Posted by: rcottrill | May 8, 2013

Our Blest Redeemer, Ere He Breathed

Words: Harriet Auber (b. Oct. 4, 1773; d. Jan. 20, 1862)
Music: St Cuthbert, by John Bacchus Dykes (b. Mar. 10, 1823; d. Jan. 22, 1876)

Links:
Wordwise Hymns (none)
The Cyber Hymnal

Note: Miss Auber’s actual first name was Henriette, but she was called Harriet, through her life. The English poetess wrote many hymns. This one was created in 1829. The original hymn had seven stanzas, of which I’ve seen all but CH-2 and 3 used. These two, usually omitted, speak of the ministry of the Spirit of God at Jesus’ baptism, and later at Pentecost.

First, just a word about CH-3. At Pentecost, when the Spirit of God came to begin His new Church Age ministry, His presence was manifested or accompanied by the sound of a “rushing mighty wind” (Acts 2:2), picturing the animating, empowering presence, and the spiritual life He brings, as the very breath of God (Jn. 6:62; Gal. 5:25).

We read also that tongues of fire sat upon each of those present (vs. 3). In the Old Testament, the glory light of God shone forth from the central tabernacle (Exod. 40:34-35), and later the temple in Jerusalem (I Kgs. 8:10-11; Ps. 80:1). It was a sign of His presence. But now, in the church, the presence of God isn’t localized in that way. Instead, He comes upon and permanently indwells each believer, personally and individually (Jn. 14:17; Rom. 8:9; I Cor. 6:19; II Cor. 1:21-22).

CH-3) He came in tongues of living flame
To teach, convince, subdue,
All pow’rful as the wind He came
As viewless too.

Hymns become famous for many reasons. But this one has a unusual claim to fame regarding how and where it was written. It was Whitsunday in the Anglican Church, the seventh Sunday after Easter, commemorating the birth of the church at Pentecost. And coming home from the church service, Harriet Auber sat by her bedroom window, meditating on the ministry of the Holy Spirit, then and now.

What happened next has been questioned by some as merely a tall tale, but there seem to have been many witnesses to the fact later on. Inspired to write the present hymn, the author slipped a diamond ring off her finger and scratched the words on the window pane! It’s said that thousands came to see that window, over the years that followed.

Seventeen years after Harriet Auber’s death, Reverend Dawson Campbell occupied the house where she’d lived. He reported that the hymn was still there, on the window, in his time. He asked the landlord for permission to remove the pane so it could be preserved, but the request was refused. (Perhaps because it was a tourist attraction, and brought business to the town.) Later someone replaced it with another piece of glass, and the original has been lost.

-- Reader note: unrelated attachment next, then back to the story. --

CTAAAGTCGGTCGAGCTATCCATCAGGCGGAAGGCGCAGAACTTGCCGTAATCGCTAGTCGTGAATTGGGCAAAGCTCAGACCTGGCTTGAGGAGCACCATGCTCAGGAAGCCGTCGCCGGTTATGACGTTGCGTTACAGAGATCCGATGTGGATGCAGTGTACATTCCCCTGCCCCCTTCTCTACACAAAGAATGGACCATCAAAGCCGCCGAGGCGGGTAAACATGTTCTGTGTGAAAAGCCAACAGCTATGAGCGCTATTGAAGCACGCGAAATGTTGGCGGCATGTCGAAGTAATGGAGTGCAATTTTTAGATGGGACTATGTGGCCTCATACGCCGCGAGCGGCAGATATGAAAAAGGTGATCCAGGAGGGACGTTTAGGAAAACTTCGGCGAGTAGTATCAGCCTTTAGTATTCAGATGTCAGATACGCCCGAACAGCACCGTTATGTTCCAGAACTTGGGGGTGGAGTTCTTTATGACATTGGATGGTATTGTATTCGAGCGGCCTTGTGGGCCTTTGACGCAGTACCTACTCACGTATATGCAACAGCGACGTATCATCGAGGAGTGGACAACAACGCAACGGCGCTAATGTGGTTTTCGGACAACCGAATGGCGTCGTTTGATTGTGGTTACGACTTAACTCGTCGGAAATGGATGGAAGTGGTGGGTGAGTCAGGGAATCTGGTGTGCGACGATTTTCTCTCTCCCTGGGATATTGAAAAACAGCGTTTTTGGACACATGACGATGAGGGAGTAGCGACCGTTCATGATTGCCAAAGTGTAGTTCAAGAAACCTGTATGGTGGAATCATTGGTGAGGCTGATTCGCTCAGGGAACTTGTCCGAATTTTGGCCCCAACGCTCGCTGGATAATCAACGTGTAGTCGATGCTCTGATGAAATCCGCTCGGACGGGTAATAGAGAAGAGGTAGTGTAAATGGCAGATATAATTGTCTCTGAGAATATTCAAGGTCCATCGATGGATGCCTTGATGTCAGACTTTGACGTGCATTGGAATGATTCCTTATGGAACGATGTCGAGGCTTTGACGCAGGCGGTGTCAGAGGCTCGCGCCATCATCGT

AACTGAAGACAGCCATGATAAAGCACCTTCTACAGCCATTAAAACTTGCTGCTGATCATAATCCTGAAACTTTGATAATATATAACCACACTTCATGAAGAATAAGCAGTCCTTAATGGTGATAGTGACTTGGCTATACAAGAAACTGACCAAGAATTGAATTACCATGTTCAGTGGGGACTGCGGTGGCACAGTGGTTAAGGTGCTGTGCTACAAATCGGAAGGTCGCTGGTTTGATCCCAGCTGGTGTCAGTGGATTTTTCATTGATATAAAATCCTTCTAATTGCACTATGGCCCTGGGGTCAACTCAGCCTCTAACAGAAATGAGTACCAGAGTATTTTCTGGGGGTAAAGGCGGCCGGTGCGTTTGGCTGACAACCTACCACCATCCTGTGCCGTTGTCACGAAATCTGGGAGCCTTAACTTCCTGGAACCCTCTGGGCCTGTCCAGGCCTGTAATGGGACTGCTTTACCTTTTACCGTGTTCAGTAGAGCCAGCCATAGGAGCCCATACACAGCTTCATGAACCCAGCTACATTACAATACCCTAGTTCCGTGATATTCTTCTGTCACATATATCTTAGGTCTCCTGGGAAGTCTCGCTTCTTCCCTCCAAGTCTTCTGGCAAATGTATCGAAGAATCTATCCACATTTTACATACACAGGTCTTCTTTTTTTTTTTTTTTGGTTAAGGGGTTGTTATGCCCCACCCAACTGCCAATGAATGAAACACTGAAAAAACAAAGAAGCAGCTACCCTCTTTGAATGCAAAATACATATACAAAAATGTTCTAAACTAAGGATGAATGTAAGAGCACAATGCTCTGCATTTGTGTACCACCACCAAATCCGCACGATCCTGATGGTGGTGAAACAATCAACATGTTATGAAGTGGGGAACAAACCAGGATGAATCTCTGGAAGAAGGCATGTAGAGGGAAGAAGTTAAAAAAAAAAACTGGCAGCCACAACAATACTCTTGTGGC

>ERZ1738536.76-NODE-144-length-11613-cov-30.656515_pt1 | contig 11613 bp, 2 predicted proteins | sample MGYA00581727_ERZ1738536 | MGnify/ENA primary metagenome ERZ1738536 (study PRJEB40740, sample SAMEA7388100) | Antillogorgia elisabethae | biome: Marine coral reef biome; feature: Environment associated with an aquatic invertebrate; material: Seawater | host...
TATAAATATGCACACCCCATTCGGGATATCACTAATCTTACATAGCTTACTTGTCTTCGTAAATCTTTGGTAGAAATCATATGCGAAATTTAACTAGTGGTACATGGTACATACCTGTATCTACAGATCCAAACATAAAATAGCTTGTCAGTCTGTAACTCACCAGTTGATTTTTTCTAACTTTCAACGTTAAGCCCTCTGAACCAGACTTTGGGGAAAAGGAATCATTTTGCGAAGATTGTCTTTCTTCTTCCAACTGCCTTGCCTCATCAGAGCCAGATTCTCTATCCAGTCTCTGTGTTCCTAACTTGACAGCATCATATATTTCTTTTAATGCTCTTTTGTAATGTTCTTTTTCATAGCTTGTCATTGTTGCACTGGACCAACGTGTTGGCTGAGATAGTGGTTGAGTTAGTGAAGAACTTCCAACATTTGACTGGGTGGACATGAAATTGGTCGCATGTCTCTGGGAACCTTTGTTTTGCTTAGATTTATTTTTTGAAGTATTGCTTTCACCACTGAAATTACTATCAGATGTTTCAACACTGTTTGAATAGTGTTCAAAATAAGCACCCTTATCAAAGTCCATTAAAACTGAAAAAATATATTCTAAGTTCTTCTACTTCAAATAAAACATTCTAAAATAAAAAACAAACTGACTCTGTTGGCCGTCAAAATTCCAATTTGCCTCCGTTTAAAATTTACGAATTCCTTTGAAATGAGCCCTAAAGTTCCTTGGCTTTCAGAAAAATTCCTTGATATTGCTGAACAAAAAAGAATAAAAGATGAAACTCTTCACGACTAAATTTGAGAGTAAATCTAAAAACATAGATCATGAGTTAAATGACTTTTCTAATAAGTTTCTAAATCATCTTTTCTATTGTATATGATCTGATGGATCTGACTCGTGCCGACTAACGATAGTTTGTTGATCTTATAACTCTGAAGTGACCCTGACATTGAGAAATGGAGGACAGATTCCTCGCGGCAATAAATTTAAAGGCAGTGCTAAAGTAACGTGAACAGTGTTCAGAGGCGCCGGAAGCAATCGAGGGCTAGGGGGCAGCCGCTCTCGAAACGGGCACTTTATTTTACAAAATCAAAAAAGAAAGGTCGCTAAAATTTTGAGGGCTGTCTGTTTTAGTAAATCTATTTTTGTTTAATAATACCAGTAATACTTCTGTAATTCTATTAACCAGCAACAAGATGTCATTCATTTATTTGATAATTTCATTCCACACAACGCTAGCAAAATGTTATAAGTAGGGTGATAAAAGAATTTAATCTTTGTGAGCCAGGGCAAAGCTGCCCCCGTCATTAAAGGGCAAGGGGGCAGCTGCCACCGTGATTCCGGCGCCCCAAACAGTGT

This form of “manuscript” is unusual, but it’s not unique. Scottish poet Robert Burns borrowed a diamond ring from a friend, and wrote some verses of a song on the window of a house where he stayed overnight. That pane of glass was later preserved in the house at Dumfries, Scotland, where he died in 1796.

To return to the present hymn, though it was later copied into a notebook, there seems to be something appropriate to a song in praise of the Holy Spirit being written where it was at first.

¤ A clean window perhaps speaks of purity, and it becomes a fitting symbol for the Holy Spirit. (The third Person of the Trinity is called that nearly a hundred times in Scripture–cf. Matt. 28:19.)

¤ And a clean window can be virtually invisible, which the Spirit of God is, unless He chooses to reveal Himself in some visible way (as He did at Jesus’ baptism, Matt. 3:16). The Lord Jesus compares Him to the wind (Jn. 3:8). We do not see the wind, though we can see what it does.

¤ Finally, a window reveals what would otherwise be unseen. Set in a solid wall, the window enables us to see what is beyond. And in His discourse in the Upper Room, Christ emphasizes the teaching ministry of the Spirit, whom He calls our Comforter or Helper (Jn. 14:26; 15:26; 16:12-15; cf. I Cor. 2:9-10).

CH-1) Our blest Redeemer, ere He breathed
His tender last farewell,
A Guide, a Comforter, bequeathed
With us to dwell.

CH-4) He came sweet influence to impart,
A gracious, willing Guest,
While He can find one humble heart
Wherein to rest.

CH-7) Spirit of purity and grace,
Our weakness, pitying, see:
O make our hearts Thy dwelling place
And worthier Thee.

Questions:
1) What ministries of the Holy Spirit are especially meaningful to you?

2) What other hymns about the Spirit do you especially appreciate?

Links:
Wordwise Hymns (none)
The Cyber Hymnal


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